Finland introduced the notion of terrorism into its Penal Code only in 2003, pursuant to the EU Framework Decision on combating terrorism (2002/475/JHA). A new Chapter 34a on terrorist crimes was inserted into the Penal Code in order to implement the obligations stemming from the Framework Decision. Since then, the Chapter has been amended several times, including by inserting a new Section 5b on travel for terrorism (2016) or Section 4b on receiving training for terrorism (2014). An English translation up to 2015 can be found here. A new round of amendments is currently awaiting parliamentary approval, in order to implement the EU Counter-terrorism Directive 2017/541/EU.
So far there have been very few prosecutions, and no convictions. A first case concerning actual acts of violence being prosecuted as terrorist crimes is currently pending before the Turku District Court, related to public stabbings on 18 August 2017 where two persons were killed and several others injured by a single perpetrator in the center of the town. The prosecutor has charged the defendant with two instances of murder with terrorist intent and multiple counts of attempted murder with terrorist intent. The ruling is expected in May or June of 2018.
This short blog post relates to a ruling by the Helsinki District Court of 24 January 2018 that related to an alleged plan by three Muslim men, all Finnish nationals, to travel to Syria and join the ongoing armed conflict there. The alleged acts would have occurred in 2013, i.e. before the entry into force of the foreign fighters provision (Section 5b) of 2016. The prosecutor chose to base the charges on Section 2, Preparation of an offence to be committed with terrorist aim, under the construction that joining the armed opposition forces in Syria so as to engage in hostilities against the official army of the al-Assad regime, could have resulted in death or injury to members of the Syrian military forces.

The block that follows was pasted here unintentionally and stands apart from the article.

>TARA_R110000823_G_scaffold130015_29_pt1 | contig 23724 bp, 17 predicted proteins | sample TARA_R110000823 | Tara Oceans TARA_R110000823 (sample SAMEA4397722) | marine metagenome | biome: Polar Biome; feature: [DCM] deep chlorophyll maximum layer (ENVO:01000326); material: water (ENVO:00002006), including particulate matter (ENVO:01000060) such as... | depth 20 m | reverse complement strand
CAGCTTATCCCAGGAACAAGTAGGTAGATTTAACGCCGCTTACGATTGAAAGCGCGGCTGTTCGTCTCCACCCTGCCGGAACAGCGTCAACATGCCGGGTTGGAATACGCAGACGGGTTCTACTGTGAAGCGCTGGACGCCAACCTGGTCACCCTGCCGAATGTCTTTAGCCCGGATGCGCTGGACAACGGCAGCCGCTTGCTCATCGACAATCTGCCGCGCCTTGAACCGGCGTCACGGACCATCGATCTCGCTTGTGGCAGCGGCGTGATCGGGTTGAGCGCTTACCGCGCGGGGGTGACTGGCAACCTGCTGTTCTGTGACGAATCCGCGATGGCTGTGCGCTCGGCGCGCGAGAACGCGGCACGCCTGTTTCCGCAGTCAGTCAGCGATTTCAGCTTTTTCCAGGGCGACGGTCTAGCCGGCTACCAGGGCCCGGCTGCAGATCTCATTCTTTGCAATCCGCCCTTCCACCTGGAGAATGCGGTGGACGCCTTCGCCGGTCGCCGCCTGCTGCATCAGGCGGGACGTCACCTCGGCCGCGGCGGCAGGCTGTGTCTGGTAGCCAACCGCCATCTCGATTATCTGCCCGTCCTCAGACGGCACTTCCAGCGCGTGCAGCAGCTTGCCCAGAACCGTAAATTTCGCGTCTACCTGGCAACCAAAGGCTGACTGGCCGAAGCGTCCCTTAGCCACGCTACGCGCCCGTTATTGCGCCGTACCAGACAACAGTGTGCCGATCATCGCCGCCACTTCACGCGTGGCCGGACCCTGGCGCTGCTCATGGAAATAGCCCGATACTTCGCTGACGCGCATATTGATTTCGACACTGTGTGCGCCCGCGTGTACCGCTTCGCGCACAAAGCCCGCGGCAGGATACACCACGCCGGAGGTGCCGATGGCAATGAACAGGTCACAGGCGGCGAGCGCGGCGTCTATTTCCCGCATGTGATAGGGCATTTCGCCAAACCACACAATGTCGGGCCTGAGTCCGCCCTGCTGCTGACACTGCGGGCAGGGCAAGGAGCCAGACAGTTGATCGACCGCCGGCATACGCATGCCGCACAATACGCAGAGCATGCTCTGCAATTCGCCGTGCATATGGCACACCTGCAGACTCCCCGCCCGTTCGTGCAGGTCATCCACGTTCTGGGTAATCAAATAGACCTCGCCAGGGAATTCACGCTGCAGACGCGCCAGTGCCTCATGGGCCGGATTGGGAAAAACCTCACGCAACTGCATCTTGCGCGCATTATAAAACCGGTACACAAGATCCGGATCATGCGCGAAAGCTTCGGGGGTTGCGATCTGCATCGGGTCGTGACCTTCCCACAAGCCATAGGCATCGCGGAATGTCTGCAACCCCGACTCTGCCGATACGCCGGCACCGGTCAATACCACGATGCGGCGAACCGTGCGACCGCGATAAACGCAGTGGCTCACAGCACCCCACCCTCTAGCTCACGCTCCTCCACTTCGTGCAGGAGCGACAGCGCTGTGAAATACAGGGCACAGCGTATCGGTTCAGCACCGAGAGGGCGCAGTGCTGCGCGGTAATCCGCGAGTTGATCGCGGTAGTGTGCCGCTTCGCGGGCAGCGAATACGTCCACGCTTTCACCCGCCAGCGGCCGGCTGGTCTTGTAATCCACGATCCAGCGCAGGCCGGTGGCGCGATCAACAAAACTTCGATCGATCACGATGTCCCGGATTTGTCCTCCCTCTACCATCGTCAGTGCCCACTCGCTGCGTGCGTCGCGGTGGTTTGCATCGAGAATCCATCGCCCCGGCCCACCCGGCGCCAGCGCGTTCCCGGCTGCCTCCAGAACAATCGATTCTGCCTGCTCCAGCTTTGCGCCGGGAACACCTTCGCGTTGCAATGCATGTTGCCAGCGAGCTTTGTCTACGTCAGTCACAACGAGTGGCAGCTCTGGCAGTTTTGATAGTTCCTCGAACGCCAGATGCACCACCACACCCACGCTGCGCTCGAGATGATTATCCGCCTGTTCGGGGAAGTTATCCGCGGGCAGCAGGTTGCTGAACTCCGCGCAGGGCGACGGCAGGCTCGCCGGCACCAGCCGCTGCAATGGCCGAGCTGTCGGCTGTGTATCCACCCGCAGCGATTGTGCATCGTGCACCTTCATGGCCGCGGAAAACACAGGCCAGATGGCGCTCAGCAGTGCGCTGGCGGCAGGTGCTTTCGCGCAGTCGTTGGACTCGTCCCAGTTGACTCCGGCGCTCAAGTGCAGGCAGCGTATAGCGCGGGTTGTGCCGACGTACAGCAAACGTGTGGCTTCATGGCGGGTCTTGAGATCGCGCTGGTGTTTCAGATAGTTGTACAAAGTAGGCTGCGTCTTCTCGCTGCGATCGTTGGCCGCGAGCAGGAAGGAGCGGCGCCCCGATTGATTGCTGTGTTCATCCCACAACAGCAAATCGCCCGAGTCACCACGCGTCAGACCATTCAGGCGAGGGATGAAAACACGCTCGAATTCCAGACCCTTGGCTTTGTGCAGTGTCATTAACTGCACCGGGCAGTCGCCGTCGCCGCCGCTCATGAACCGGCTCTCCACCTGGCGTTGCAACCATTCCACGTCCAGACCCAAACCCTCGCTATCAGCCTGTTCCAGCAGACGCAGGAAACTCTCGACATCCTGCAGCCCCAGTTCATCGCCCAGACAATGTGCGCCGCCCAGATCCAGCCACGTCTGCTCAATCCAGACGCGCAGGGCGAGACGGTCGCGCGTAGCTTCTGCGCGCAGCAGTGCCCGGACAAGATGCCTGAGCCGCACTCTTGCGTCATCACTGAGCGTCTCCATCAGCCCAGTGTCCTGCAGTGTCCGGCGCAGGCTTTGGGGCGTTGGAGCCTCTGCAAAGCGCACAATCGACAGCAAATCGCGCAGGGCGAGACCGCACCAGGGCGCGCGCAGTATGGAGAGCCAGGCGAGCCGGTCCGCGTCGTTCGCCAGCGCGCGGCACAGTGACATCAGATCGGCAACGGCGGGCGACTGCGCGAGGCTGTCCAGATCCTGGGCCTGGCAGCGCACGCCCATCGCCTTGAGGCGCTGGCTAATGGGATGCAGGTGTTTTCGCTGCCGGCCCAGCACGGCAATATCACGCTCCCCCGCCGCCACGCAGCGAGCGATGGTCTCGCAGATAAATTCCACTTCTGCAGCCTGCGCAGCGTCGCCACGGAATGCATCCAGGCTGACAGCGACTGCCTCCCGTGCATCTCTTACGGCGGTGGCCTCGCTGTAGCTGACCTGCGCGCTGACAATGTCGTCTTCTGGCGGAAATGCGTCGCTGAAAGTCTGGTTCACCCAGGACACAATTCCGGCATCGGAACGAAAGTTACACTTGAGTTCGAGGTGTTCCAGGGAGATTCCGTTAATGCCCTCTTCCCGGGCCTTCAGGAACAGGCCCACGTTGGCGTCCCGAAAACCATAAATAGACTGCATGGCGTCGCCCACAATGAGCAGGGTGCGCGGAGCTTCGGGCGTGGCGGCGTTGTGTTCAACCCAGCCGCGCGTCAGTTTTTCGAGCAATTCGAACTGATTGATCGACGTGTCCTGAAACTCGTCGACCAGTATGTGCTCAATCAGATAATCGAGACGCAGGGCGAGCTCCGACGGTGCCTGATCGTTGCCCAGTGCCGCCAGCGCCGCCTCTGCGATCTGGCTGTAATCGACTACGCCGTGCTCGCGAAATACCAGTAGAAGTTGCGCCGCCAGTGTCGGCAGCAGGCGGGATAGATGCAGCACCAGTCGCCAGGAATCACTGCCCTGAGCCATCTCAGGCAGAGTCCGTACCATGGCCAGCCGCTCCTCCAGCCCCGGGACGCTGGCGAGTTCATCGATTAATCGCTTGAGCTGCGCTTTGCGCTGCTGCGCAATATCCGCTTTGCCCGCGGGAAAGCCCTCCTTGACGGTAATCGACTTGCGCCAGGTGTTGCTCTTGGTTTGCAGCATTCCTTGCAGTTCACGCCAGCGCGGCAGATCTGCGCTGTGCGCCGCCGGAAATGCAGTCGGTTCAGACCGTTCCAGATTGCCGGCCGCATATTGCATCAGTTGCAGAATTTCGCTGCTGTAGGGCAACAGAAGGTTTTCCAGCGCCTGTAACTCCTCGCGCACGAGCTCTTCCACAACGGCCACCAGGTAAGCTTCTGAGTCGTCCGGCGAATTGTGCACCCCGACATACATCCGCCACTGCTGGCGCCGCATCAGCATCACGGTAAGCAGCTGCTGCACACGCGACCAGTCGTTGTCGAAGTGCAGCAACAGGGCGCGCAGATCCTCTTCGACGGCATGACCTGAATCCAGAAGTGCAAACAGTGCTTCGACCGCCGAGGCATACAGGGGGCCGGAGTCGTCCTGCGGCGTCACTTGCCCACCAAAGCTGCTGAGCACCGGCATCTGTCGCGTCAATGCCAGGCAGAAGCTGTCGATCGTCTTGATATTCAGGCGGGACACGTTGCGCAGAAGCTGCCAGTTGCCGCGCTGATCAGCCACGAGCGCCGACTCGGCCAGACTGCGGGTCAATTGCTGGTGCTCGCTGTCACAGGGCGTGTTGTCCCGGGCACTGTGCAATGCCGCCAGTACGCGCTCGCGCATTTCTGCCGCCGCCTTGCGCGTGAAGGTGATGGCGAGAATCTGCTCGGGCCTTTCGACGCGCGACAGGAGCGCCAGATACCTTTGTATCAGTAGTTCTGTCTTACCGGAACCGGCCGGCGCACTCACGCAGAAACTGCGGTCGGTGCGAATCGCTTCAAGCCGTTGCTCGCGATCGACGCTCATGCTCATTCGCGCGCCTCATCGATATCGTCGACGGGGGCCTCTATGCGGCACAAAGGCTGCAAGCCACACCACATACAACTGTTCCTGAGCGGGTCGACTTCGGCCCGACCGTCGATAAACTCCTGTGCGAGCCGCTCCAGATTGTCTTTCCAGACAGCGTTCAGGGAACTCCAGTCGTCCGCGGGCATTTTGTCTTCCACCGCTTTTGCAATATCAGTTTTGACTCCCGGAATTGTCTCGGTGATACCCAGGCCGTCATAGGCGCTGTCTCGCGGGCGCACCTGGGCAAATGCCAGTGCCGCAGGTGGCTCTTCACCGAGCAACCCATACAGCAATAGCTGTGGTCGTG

It is proper to disclose that this author gave expert testimony to the court, and that this opinion is reflected in the ruling. In a 210-page judgment (Helsinki District Court R 17/8720, 24 January 2018) the Court rejected all charges related to terrorism, including the main charge of allegedly preparing to kill or maim soldiers of al-Assad’s army. In the ruling, this charge by the prosecutors is paraphrased as follows:
The defendants have made preparations to kill or at least seriously wound members of the Syrian government’s armed forces during hostilities of traditional land warfare…
Insofar as (such plans) relate to crimes covered by Chapter 34a, Section 1.1, items 5 to 7, of the Penal Code, the fulfilment of the plan could have caused serious harm to the state of Syria by undermining the combat capacity and morale of governmental armed forces and the fundamental structures of the state of Syria and its central functions in society.
One of the arguments by the prosecution was that in 2013 the defendants had a plan to join a particular armed group, Kataib al-Muhajireen (KAM) that now was characterized by the prosecutors as a terrorist organization. KAM had been added on a US list of terrorist organizations in September 2014 and had allegedly morphed into Jaysh al-Muhajirin wal-Ansar (JAMWA) that was put on the UN 1267 list of ISIL/Al-Qaida terrorist organizations in August 2015. These listings would have occurred after the material facts of the actual charges.